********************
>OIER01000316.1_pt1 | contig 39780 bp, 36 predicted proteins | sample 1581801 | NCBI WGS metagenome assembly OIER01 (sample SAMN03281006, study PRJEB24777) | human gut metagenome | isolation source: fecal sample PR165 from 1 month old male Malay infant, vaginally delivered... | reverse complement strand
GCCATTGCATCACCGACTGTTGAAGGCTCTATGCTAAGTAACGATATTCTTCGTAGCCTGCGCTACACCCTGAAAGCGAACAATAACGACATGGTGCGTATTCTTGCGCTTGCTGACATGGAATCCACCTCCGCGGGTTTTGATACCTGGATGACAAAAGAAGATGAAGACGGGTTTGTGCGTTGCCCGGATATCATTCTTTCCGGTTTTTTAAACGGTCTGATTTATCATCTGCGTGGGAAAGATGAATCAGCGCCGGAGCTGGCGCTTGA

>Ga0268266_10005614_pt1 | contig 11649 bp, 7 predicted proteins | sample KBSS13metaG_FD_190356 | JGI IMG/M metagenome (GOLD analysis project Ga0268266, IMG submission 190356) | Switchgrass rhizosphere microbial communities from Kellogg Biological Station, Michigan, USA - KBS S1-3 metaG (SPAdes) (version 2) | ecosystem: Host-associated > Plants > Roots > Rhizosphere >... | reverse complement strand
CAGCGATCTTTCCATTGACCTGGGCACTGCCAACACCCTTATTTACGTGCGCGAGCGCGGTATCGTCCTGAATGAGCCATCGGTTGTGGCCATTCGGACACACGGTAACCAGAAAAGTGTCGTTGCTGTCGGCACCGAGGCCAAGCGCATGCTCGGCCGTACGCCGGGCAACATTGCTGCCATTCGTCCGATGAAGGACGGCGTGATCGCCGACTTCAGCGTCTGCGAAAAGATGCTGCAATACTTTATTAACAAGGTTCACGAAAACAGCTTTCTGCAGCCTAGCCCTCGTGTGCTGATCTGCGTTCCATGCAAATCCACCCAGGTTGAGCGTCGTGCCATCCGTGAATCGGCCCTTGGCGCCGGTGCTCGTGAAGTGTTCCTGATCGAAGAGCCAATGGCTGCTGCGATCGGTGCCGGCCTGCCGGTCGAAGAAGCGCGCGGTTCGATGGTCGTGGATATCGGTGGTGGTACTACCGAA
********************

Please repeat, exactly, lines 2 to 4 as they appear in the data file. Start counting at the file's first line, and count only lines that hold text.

GCCATTGCATCACCGACTGTTGAAGGCTCTATGCTAAGTAACGATATTCTTCGTAGCCTGCGCTACACCCTGAAAGCGAACAATAACGACATGGTGCGTATTCTTGCGCTTGCTGACATGGAATCCACCTCCGCGGGTTTTGATACCTGGATGACAAAAGAAGATGAAGACGGGTTTGTGCGTTGCCCGGATATCATTCTTTCCGGTTTTTTAAACGGTCTGATTTATCATCTGCGTGGGAAAGATGAATCAGCGCCGGAGCTGGCGCTTGA

>Ga0268266_10005614_pt1 | contig 11649 bp, 7 predicted proteins | sample KBSS13metaG_FD_190356 | JGI IMG/M metagenome (GOLD analysis project Ga0268266, IMG submission 190356) | Switchgrass rhizosphere microbial communities from Kellogg Biological Station, Michigan, USA - KBS S1-3 metaG (SPAdes) (version 2) | ecosystem: Host-associated > Plants > Roots > Rhizosphere >... | reverse complement strand
CAGCGATCTTTCCATTGACCTGGGCACTGCCAACACCCTTATTTACGTGCGCGAGCGCGGTATCGTCCTGAATGAGCCATCGGTTGTGGCCATTCGGACACACGGTAACCAGAAAAGTGTCGTTGCTGTCGGCACCGAGGCCAAGCGCATGCTCGGCCGTACGCCGGGCAACATTGCTGCCATTCGTCCGATGAAGGACGGCGTGATCGCCGACTTCAGCGTCTGCGAAAAGATGCTGCAATACTTTATTAACAAGGTTCACGAAAACAGCTTTCTGCAGCCTAGCCCTCGTGTGCTGATCTGCGTTCCATGCAAATCCACCCAGGTTGAGCGTCGTGCCATCCGTGAATCGGCCCTTGGCGCCGGTGCTCGTGAAGTGTTCCTGATCGAAGAGCCAATGGCTGCTGCGATCGGTGCCGGCCTGCCGGTCGAAGAAGCGCGCGGTTCGATGGTCGTGGATATCGGTGGTGGTACTACCGAA